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Kan du lide at kigge stjerner? (Do you like watching stars?) Om sommeren er der lyse nætter i Danmark, men snart begynder den mørke tid… (In summer there are Bright Nights in Denmark, but soon the dark period will begin…) Here’s some star-spangled Danish for chatting about stjernehimlen (the starry sky). Use it with caution, though, so you don’t kill et romantisk øjeblik (a romantic moment) with too many word. 🙂
Even when solen (the sun) is up and busy, you can sometimes see månen (the moon) above the Danish strande (beaches) and byer (towns). Of course, your chances improve after solnedgang (sunsest) – and before solopgang (sunrise) – when there are not too many skyer (clouds).
Most often the måne is halv [hal] (half), but sometimes you get the honour of staring into the face of fuldmånen (the full moon). (Can you see manden i månen – the man in the moon?)
Across den mørke himmel (the dark sky), you’ll probably make out the famous pale ribbon that gave its name to a chocolate bar: the Milky Way, which has the delicious name of Mælkevejen in Danish. And everywhere around you there are skinnende stjerner (shining stars). Wait, was that a stjerneskud (shooting star)? Skynd dig at ønske noget! (Hurry up and make a wish!)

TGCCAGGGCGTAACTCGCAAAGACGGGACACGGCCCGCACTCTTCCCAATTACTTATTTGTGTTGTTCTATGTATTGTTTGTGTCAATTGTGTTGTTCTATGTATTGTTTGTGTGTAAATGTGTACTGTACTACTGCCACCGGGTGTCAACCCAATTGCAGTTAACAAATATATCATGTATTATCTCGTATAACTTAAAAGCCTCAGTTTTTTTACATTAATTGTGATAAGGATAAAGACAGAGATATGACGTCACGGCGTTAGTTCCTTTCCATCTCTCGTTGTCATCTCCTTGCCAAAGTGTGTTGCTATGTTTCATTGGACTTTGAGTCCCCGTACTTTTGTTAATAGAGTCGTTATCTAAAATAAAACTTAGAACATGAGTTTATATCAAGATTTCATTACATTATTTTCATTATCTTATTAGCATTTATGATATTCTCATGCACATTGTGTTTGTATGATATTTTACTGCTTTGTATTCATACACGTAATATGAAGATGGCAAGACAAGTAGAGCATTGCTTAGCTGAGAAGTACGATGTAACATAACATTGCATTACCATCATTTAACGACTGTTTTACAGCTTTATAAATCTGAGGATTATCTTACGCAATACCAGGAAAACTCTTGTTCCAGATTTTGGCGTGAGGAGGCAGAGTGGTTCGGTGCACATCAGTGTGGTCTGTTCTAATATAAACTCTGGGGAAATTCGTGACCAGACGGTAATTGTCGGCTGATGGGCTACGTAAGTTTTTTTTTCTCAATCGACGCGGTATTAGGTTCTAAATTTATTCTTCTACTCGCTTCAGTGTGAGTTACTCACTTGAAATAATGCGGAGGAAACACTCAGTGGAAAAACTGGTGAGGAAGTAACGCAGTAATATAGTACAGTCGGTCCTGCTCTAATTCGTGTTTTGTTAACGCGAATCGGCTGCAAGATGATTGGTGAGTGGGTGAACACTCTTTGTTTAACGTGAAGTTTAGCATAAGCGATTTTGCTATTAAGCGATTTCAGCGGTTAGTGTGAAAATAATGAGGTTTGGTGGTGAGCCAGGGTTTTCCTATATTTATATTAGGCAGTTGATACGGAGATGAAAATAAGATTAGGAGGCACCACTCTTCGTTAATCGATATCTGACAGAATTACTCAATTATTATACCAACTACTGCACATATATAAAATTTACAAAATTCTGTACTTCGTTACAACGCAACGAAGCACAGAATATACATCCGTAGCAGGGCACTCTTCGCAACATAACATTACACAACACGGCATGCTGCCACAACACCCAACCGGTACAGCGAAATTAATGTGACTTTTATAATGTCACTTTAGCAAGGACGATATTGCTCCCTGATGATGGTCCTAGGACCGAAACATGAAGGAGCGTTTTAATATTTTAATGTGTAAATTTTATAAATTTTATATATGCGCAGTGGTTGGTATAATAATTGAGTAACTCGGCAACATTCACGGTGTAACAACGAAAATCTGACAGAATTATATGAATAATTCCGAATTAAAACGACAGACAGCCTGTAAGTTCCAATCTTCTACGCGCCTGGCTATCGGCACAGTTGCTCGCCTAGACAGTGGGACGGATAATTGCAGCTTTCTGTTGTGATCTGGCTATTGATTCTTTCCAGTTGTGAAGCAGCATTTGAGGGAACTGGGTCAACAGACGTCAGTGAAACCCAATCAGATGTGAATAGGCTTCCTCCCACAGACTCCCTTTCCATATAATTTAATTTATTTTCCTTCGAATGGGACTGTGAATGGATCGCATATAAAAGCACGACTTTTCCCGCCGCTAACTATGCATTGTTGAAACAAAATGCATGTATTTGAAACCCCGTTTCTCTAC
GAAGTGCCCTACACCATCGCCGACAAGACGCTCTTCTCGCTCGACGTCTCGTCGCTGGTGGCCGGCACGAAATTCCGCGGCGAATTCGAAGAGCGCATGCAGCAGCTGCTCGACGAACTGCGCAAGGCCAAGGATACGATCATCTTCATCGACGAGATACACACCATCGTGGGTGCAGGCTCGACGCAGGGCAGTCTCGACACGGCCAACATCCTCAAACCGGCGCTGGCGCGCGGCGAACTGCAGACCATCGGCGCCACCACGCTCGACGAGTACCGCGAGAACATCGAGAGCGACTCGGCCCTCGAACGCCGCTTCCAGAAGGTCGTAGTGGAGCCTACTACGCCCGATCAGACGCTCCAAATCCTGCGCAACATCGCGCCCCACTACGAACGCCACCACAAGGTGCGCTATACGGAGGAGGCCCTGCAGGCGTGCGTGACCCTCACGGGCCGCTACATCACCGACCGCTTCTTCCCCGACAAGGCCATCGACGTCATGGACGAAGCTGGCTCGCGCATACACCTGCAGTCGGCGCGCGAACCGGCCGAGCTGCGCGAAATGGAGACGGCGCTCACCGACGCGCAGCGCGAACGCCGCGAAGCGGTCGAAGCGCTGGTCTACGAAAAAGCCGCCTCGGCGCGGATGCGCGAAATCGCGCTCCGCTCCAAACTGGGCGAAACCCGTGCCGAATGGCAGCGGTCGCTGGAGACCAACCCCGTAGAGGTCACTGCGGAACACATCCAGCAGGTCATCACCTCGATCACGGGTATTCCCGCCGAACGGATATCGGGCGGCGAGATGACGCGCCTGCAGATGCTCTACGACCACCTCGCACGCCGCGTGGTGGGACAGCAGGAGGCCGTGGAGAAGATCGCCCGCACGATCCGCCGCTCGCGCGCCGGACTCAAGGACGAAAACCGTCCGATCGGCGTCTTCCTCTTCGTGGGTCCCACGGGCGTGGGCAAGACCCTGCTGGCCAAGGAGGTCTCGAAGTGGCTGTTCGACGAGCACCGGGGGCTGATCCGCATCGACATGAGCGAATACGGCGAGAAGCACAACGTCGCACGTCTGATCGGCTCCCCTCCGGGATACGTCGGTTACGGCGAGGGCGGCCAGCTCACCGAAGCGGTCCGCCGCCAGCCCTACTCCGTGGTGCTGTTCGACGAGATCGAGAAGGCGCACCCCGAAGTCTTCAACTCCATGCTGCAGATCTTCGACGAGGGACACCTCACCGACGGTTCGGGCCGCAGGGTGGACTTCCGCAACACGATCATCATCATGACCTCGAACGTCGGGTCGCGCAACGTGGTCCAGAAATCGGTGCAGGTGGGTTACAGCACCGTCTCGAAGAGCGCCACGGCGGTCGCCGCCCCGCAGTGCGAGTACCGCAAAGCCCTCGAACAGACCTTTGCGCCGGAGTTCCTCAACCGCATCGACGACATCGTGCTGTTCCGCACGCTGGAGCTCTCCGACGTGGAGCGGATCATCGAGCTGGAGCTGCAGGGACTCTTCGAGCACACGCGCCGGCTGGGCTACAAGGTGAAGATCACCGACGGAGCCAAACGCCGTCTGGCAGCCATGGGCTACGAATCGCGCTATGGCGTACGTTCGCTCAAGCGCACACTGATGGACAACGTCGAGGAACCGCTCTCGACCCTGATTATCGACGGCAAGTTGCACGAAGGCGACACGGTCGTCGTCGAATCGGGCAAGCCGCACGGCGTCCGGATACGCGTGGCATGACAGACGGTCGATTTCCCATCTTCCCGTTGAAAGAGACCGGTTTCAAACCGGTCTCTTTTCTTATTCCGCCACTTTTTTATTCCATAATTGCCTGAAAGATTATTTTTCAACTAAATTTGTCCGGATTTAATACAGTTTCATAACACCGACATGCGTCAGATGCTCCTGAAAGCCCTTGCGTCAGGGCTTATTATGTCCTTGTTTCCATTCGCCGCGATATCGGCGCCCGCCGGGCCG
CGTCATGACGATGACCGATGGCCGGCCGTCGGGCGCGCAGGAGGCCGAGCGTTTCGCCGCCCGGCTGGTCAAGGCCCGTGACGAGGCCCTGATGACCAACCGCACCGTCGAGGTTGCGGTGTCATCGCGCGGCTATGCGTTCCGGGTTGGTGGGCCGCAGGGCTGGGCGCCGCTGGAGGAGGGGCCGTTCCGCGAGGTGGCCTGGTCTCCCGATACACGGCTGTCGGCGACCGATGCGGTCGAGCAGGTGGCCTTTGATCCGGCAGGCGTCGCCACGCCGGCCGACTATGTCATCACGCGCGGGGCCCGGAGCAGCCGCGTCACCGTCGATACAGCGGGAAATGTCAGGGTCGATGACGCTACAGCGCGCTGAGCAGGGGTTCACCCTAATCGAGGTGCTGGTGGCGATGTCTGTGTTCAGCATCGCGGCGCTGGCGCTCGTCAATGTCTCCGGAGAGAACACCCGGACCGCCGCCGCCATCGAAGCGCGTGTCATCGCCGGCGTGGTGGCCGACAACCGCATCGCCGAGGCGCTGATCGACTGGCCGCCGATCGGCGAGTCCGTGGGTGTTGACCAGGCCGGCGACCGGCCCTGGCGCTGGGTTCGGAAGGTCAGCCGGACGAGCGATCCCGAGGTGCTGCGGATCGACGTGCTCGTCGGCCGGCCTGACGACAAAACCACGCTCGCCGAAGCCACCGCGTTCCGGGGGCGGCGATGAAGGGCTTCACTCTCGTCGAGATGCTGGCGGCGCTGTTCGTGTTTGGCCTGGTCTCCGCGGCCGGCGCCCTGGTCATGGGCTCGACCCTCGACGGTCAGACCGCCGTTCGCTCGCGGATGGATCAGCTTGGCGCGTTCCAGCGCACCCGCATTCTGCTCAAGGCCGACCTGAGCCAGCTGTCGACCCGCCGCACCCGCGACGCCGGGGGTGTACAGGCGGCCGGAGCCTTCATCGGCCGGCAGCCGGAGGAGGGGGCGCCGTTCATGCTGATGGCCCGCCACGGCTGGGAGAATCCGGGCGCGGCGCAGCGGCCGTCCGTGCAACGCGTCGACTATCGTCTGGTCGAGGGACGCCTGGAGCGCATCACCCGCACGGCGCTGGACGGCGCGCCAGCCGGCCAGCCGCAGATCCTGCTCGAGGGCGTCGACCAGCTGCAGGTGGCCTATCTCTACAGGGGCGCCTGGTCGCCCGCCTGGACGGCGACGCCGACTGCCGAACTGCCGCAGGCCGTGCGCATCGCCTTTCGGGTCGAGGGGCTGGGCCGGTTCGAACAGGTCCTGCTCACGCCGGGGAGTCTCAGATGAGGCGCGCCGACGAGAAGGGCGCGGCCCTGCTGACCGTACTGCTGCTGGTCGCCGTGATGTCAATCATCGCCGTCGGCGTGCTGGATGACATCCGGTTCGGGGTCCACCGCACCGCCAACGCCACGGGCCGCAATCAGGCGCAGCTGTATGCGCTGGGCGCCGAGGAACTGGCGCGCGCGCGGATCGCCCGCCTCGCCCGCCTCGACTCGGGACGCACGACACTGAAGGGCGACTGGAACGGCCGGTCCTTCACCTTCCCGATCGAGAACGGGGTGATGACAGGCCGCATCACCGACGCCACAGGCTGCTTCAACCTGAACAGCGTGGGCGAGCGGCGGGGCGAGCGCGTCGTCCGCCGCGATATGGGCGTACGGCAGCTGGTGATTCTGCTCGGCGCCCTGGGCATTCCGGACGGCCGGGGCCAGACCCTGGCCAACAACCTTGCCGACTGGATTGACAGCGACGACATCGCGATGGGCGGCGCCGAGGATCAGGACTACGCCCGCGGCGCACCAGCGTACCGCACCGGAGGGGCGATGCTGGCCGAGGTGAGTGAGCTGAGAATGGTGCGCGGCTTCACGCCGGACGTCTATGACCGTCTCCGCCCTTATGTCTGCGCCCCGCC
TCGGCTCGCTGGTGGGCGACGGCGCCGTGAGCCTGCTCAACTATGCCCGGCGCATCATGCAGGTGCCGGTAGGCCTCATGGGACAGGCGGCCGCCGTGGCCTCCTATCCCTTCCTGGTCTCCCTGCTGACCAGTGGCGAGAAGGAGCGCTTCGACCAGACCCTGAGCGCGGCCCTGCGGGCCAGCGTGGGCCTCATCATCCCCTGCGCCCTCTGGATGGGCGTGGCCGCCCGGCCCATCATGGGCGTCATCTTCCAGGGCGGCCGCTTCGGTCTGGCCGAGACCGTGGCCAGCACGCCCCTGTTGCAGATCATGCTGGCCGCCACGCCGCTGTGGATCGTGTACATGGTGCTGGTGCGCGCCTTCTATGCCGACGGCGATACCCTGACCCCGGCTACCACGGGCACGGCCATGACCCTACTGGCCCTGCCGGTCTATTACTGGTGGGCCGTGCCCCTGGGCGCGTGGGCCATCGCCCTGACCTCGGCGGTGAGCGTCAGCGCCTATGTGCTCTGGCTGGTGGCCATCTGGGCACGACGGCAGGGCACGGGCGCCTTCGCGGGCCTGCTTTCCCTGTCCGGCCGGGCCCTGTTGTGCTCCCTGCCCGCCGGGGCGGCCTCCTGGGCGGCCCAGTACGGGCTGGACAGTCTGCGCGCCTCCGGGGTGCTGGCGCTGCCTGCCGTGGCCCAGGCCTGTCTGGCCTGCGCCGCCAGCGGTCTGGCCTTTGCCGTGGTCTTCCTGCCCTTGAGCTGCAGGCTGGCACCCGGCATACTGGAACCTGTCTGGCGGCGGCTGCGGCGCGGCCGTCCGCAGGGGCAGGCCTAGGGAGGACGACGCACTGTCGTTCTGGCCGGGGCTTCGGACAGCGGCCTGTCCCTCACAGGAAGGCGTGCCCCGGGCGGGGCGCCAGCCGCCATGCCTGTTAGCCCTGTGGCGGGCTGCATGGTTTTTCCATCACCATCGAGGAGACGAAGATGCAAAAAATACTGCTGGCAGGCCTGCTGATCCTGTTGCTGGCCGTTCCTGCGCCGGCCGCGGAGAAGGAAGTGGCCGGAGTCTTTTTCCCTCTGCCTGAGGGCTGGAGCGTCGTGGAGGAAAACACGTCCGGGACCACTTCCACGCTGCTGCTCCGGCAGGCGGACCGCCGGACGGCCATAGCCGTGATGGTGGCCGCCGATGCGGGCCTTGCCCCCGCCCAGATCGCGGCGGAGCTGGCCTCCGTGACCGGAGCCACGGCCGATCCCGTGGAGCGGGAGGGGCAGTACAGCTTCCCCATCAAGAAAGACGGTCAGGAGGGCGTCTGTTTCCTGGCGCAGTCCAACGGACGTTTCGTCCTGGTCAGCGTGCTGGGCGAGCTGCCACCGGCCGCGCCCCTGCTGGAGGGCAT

Do you know any stjernebilleder (constellations – literally ”star images”)? Danmark (Denmark) is a Northern country, so even Danes who are usually not into stars know Karlsvognen (the Big Dipper). Yes, of course, it’s those 7 stars that look like a nice saucepan. 🙂
I always thought Karlsvognen meant ”Karl’s wagon”. Recently, though, I discovered that it actually means ”the man’s wagon” – it was called so by vikingerne (the Vikings)! If you draw a line upwards from the outer edge of the ”saucepan”, you’ll soon hit the big, bright Nordstjernen (the Northern Star).
Fun fact: Morgenstjernen (the morning star) and Aftenstjernen (the evening star) are actually both planeten (the planet) Venus, which shines really bright in horisonten (the horizon).